If oil producers had planned for 2014 oil consumption based on the recent past growth in oil consumption growth, they would have overshot by about 1,484 million tons of oil equivalent (MTOE), or about 324,000 barrels per day. If this entire drop in oil consumption came in the second half of 2014, the overshoot would have been about 648,000 barrels per day during that period. Thus, the mismatch we are have recently been seeing between oil consumption and supply appears to be partly related to falling demand, based on BP’s data.

(Note: The “oil” being discussed is inclusive of biofuels and natural gas liquids. I am using MTOE because MTOE puts all fuels on an energy equivalent basis. A barrel is a volume measure. Growth in barrels will be slightly different from that in MTOE because of the changing mix of liquid fuels.)

We can also look at oil consumption for the US, EU, and Japan, compared to all of the rest of the world.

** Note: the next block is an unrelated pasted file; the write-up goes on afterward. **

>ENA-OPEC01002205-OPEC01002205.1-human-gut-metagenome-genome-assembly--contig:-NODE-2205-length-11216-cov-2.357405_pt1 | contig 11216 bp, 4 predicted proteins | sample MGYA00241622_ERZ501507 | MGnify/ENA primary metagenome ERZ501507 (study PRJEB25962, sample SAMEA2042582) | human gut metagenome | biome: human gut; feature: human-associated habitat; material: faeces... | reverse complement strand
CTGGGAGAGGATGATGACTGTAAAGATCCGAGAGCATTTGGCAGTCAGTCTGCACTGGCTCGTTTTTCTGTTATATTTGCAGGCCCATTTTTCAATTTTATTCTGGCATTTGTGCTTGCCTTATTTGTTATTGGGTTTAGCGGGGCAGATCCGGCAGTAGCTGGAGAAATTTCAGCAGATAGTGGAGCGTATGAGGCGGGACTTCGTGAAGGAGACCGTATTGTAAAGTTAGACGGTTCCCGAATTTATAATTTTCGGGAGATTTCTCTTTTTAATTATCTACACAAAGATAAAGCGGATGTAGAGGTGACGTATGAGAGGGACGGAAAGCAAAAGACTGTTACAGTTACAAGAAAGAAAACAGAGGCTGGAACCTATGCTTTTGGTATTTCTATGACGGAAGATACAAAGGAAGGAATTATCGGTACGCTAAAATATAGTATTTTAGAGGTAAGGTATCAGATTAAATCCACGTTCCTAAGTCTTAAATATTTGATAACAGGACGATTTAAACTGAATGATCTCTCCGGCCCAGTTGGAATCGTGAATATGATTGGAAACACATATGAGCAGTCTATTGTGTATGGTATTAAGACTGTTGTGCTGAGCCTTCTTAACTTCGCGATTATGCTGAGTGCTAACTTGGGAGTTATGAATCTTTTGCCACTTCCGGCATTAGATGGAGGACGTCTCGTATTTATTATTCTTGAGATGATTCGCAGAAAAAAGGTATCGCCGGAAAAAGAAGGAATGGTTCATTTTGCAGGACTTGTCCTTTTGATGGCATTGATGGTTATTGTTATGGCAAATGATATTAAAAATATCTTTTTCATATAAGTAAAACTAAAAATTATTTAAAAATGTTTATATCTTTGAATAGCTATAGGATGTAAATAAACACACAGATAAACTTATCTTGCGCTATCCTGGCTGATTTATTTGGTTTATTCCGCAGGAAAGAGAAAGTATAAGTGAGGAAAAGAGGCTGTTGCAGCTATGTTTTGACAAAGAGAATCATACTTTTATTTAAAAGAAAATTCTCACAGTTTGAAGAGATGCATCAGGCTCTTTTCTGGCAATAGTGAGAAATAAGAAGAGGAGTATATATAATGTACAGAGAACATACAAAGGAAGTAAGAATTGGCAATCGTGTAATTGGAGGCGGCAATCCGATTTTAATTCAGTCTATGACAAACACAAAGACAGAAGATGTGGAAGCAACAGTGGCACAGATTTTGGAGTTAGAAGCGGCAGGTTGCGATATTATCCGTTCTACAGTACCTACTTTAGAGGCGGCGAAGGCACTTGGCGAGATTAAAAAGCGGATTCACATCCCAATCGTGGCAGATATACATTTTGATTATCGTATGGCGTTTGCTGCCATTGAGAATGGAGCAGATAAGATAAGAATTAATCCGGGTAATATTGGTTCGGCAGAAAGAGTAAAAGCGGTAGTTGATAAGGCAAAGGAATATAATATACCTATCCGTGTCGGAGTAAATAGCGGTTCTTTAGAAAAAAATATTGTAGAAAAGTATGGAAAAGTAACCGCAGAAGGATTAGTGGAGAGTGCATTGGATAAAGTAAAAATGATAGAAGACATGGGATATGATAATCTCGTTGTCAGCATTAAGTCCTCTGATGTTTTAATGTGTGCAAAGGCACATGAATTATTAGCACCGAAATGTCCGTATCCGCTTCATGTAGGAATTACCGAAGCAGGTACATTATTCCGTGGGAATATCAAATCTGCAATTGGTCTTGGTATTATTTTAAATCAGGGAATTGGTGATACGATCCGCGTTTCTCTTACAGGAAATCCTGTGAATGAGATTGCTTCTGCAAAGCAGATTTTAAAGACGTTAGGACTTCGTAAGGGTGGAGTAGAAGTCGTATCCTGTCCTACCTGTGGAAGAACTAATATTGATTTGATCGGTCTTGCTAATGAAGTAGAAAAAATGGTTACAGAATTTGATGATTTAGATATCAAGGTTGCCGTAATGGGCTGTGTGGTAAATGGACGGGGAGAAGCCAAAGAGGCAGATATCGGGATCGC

Figure 9. Oil consumption divided between the (a) US, EU, and Japan, and (b) Rest of the World.

While the rest of the world is still increasing its growth in oil consumption, its rate of increase is falling–from 2.3% in 2012, to 1.6% in 2013, to 1.3% in 2014.

Figure 10 showing world coal consumption is truly amazing. Huge growth in coal use took place as globalization spread. Carbon taxes in some countries (but not others) further tended to push manufacturing to coal-intensive manufacturing locations, such as China and India.

Figure 10. World coal consumption by part of the world, based on BP Statistical Review of World Energy 2015.

Looking at the two parts of the world separately (Figure 11), we see that in the last three years, growth in coal consumption outside of US, EU, and Japan, has tapered down. This is similar to the result for world consumption of coal in total (Figure 10).

Figure 10. Coal consumption for the US, EU, and Japan separately from the Rest of the World, based on BP Statistical Review of World Energy data.

Another way of looking at fuels is in a chart that compares consumption of the various fuels side by side (Figure 12).

Figure 8. World energy consumption by fuel, showing each fuel separately, based on BP Statistical Review of World Energy 2015.